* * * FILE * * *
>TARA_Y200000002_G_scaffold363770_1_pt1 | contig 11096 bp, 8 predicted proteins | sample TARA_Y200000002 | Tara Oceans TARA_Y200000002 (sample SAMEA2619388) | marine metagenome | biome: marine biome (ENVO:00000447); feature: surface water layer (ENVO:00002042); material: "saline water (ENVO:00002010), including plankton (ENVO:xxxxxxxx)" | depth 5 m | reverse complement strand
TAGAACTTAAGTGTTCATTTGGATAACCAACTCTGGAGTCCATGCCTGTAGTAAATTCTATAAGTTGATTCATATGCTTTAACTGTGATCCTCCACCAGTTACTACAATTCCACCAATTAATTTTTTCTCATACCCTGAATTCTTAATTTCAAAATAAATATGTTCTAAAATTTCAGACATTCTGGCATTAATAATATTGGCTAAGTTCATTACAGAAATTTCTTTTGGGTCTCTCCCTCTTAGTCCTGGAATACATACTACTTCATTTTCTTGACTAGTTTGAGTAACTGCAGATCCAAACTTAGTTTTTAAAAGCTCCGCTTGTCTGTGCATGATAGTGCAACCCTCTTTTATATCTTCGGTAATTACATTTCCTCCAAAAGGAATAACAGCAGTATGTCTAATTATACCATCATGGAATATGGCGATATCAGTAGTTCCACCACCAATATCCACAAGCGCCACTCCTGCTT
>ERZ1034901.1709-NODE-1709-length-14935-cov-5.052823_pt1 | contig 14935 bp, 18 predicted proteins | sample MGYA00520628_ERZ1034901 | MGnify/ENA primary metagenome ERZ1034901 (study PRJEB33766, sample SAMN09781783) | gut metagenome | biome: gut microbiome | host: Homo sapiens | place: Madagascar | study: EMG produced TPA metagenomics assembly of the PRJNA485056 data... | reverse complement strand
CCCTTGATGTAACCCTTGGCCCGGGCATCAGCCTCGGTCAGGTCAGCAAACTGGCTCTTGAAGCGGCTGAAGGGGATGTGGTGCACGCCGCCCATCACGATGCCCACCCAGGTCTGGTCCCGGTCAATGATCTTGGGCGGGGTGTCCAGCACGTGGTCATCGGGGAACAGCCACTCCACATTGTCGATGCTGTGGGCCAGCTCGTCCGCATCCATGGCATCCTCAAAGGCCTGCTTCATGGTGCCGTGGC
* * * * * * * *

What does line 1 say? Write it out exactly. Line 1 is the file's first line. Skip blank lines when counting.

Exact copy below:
>TARA_Y200000002_G_scaffold363770_1_pt1 | contig 11096 bp, 8 predicted proteins | sample TARA_Y200000002 | Tara Oceans TARA_Y200000002 (sample SAMEA2619388) | marine metagenome | biome: marine biome (ENVO:00000447); feature: surface water layer (ENVO:00002042); material: "saline water (ENVO:00002010), including plankton (ENVO:xxxxxxxx)" | depth 5 m | reverse complement strand